Gramps stalked into the room, and abruptly stopped. He lifted a hand to shield his eyes from the blinding white glare of sun on alabaster.
“Why the fuck is the roof shade open?” he inquired grumpily. Nobody replied. Gramps fumbled for the pulley that would shut the blinds, and heaved furiously until he heard something crunch overhead. He sighed deeply, and pinched the bridge of his nose. “Have to get that fixed again,” he muttered to a nonexistent maintenance staff.
At the center of the room was a sunken circle, about half the size of the chamber and waist deep. Eyes barely adjusted to the light, Gramps staggered towards the circle, tripped over the edge of a protruding console, and bit off the end of his tongue as his lower jaw met with a particularly uncomfortable-looking chair. The hunk of severed muscle landed on a rather colourful pile of iridescent hair roughly at the center of the room.
Gramps was preoccupied with a bout of cursing for several minutes before he decided it would be best to staunch the flow of blood from his mouth; it took a few minutes more for him to realize the room was entirely bare excepting the computers, his tongue, and a bunch of follicles. He began to panic slightly, raising his hands to his mouth to bite his grimy nails. He touched the false beard surrounding his mouth.
His panic slowly dissipated as he came slowly to a much graver realization.
“That isn’t my beard,” he intoned darkly, referring specifically to the one not resting on his face. He glanced towards the side of the room opposite from where he’d entered, the walls curving gently back outward and into a narrow hall, about half again the height of a man. The old man swallowed a mouthful of blood, and began tucking his beard into his mouth in a mockery of practical medical knowledge.
Piercing chirps echoed distantly from the hall, and Gramps staggered out of the recess, moving painfully towards the source. “As clichéd as this sounds, I’m getting too fucking old for this.” He mumbled angrily through a mouthful of hair.
The smooth, stone hallway was lit by a single, continuous tube mounted on the ceiling, which shone with an intensity that seemed relatively pleasing compared to the glare of the terminal room. As Gramps crossed the hall’s threshold, an inconsistent series of loud, petulant noises exploded from wherever the chirps had come from; the lights dimmed varyingly with each one. The old man thought about stopping, but decided there was little he could do in the way of investigating this strange occurrence without pressing forward.
“Tinnitus?” he called, spitting out his now-bloody goniochromic beard in the process. Nervousness leaked through in his tone, but there didn’t seem to be anyone else to hear it. His shuffling steps slowed; he lost one of his tattered slippers, but thought little of it. The chirps resumed, louder and closer than before, and Gramps noticed a low drone slowly rising in amplitude. For the first time in recent memory, he was genuinely a little worried.
Suddenly, a two-foot grey and black cube shot urgently out of a ventilation shaft above, the grating flying off at an odd angle as the object raced towards the floor, deflected, and finally came to rest roughly at eye level. “Where in the fuck have you been? There’s nobody manning the terminals!” Gramps shouted at the cube. It hovered obnoxiously for several moments, slowly rotating clockwise, before releasing a complex stream of incomprehensible noises.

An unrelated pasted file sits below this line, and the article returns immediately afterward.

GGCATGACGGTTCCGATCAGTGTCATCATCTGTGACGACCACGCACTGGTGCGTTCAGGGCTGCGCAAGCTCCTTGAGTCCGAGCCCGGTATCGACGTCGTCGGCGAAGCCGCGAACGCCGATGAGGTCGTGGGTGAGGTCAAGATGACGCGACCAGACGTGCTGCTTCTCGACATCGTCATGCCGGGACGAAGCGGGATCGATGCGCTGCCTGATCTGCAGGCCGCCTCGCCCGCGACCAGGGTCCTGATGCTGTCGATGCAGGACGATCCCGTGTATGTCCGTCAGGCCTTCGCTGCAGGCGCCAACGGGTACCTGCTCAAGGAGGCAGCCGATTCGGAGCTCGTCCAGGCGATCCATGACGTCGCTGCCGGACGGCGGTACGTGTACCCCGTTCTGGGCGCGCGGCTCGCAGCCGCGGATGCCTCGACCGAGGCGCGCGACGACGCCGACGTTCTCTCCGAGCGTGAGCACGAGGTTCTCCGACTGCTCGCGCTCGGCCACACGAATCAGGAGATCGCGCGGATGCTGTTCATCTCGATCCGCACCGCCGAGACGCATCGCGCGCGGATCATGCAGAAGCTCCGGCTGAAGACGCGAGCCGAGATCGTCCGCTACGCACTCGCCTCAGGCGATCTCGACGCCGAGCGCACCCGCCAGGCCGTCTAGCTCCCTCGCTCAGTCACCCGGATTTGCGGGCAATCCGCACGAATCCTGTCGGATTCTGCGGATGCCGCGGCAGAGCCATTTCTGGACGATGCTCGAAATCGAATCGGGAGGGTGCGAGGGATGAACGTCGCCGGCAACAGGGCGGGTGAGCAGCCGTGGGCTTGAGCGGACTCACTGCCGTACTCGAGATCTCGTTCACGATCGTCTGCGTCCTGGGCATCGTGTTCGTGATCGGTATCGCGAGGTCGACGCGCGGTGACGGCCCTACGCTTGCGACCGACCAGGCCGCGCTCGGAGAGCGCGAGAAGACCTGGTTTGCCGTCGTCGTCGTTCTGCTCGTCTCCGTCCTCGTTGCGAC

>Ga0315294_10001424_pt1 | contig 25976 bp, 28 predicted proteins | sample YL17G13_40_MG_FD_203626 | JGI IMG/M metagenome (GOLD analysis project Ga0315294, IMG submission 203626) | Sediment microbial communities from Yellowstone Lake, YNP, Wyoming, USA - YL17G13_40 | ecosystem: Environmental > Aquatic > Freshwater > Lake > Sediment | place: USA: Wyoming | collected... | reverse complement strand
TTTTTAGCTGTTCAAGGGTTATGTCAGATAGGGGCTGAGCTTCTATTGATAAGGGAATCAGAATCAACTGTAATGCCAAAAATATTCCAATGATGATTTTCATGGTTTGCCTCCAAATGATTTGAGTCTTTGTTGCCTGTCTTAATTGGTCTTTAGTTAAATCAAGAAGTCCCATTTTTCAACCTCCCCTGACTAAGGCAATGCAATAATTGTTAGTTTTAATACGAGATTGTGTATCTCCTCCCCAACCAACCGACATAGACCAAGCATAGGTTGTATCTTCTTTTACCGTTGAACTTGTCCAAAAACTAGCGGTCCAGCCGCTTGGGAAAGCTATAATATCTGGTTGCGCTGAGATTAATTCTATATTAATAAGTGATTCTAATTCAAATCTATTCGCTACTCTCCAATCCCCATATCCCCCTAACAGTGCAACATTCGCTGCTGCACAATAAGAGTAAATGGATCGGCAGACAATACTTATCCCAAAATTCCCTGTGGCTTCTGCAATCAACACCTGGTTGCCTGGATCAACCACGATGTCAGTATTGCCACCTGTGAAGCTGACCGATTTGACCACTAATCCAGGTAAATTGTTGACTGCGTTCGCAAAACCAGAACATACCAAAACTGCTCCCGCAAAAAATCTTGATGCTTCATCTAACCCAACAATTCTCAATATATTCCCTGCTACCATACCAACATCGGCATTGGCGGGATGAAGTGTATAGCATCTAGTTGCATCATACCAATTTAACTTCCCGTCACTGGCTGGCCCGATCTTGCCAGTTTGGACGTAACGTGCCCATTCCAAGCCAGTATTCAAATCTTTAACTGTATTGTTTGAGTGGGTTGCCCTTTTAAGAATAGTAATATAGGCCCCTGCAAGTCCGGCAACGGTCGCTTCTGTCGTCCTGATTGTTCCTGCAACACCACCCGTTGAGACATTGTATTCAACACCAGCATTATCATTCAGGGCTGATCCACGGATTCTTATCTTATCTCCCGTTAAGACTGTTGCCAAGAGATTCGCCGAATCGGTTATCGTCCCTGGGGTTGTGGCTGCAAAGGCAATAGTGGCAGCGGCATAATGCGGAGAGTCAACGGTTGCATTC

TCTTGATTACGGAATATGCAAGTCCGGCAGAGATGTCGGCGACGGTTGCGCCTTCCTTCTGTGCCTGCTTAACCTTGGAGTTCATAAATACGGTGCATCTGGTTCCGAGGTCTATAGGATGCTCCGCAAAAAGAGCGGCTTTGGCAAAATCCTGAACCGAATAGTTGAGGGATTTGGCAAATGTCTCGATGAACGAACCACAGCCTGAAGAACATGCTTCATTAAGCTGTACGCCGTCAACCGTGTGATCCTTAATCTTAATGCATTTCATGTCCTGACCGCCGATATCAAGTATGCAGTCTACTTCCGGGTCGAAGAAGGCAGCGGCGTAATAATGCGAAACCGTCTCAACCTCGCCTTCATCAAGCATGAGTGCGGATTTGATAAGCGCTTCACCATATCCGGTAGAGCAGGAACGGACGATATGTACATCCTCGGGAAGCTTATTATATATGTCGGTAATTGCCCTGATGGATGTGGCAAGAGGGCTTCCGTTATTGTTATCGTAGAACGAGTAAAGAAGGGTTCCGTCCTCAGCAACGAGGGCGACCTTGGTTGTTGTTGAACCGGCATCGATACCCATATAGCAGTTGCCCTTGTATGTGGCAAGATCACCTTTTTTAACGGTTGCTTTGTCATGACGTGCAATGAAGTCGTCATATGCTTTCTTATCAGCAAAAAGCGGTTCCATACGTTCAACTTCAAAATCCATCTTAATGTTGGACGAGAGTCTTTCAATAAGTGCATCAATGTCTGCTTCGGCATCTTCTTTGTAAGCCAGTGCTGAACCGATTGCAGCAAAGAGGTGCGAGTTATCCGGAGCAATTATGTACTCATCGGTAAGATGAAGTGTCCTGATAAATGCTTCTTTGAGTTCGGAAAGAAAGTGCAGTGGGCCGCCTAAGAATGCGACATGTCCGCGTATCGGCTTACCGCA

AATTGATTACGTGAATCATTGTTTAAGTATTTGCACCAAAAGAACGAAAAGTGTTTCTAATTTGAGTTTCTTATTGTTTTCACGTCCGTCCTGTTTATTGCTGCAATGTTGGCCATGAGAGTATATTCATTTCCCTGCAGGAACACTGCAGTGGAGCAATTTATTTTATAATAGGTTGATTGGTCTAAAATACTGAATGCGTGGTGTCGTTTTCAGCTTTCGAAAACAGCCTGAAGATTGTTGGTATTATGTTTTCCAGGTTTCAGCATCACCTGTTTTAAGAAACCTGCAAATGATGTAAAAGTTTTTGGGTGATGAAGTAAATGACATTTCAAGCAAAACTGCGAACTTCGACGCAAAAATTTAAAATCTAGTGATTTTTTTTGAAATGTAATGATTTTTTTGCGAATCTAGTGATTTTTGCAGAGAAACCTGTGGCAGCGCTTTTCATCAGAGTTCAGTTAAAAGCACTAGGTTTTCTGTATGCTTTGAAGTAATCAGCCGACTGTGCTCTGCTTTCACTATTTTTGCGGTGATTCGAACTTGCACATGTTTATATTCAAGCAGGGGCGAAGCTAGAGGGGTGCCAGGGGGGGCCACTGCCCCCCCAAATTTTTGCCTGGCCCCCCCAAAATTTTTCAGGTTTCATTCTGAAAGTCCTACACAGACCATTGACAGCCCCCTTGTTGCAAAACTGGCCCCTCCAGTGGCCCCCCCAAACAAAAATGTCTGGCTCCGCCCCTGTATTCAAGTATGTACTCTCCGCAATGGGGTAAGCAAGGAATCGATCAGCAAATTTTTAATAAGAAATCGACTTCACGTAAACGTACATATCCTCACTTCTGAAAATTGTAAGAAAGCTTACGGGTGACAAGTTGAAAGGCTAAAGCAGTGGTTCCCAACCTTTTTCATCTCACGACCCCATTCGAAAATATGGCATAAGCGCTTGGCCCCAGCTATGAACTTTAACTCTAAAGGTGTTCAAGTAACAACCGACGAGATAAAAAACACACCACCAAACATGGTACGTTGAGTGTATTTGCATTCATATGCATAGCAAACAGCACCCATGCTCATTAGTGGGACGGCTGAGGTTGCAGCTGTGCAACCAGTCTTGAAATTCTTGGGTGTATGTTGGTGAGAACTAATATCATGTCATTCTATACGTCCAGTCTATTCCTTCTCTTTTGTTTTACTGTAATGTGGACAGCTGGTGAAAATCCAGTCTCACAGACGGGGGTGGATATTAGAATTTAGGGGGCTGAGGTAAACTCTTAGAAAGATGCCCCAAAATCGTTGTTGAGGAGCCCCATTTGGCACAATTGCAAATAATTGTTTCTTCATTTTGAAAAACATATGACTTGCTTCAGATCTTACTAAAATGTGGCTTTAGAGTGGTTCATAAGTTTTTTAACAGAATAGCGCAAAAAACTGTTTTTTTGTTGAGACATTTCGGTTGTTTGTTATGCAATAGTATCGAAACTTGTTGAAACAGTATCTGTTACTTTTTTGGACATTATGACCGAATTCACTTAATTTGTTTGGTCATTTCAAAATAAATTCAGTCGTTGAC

“What do you mean I was just in Control? I’ve just arrived-” Gramps touched his beard again, and widened his eyes.
“Oh.” He said. “Shit. Fuck.”
The cube bleeped urgently. “Yeah, I know,” Gramps replied, “but the reactors have made that sound before. Engineering will take care of it.”
The cube made some very unhappy noises.
“Engineering is dead? What the fuck is going on here?” As an afterthought, he added, “And how long do we have before something terrible happens?” The cube chided him. “I don’t have a fucking clue how the reactors work! How the fuck would I know?”
Something hit the door at the end of the hall, and hard. This startled Gramps from his building frustration, and he put his confusion behind him as a more immediate curiosity presented itself. “Is that what I think it is?” He inquired gingerly. Gramps, not being particularly good at mathematics, spent a few moments deciphering the cube’s presentation of a dangerous-sounding percentage.
“Probably would have sufficed, Tin. Why isn’t he in Containment?” The cube regretfully informed him that Containment was also dead.
The lights flickered again. Gramps glanced around almost fearfully. “Can you get me to the conservatory before he gets through?” Tinnitus made a scraping noise that usually represented careful thought, and then replied with an affirmation followed immediately by a warning blip. The cube lowered itself, and a panel unfolded silently to form a seatback. Gramps sat obligingly, though quite stiffly.
Two more panels opened on the cube, small diagonal slits on either side of the makeshift chair. A row of thick metal cables sprung out, and tied themselves around the old man’s waist. Before Gramps could take a breath, his conveyance rocketed back down the hall the way he’d come.
He tried to take a deep breath, but the rush of air kept the old man from filling his lungs. The far-off squeal of twisting metal, followed by the dull thud of heavy footsteps, was not particularly helpful in calming the old man’s nerves. Suddenly, none of that mattered particularly as the duo smashed through the glass ceiling of the terminal room.
“I suppose it’s a good thing I didn’t close the blinds,” Gramps observed grudgingly.
His new companion did not validate this statement with a response.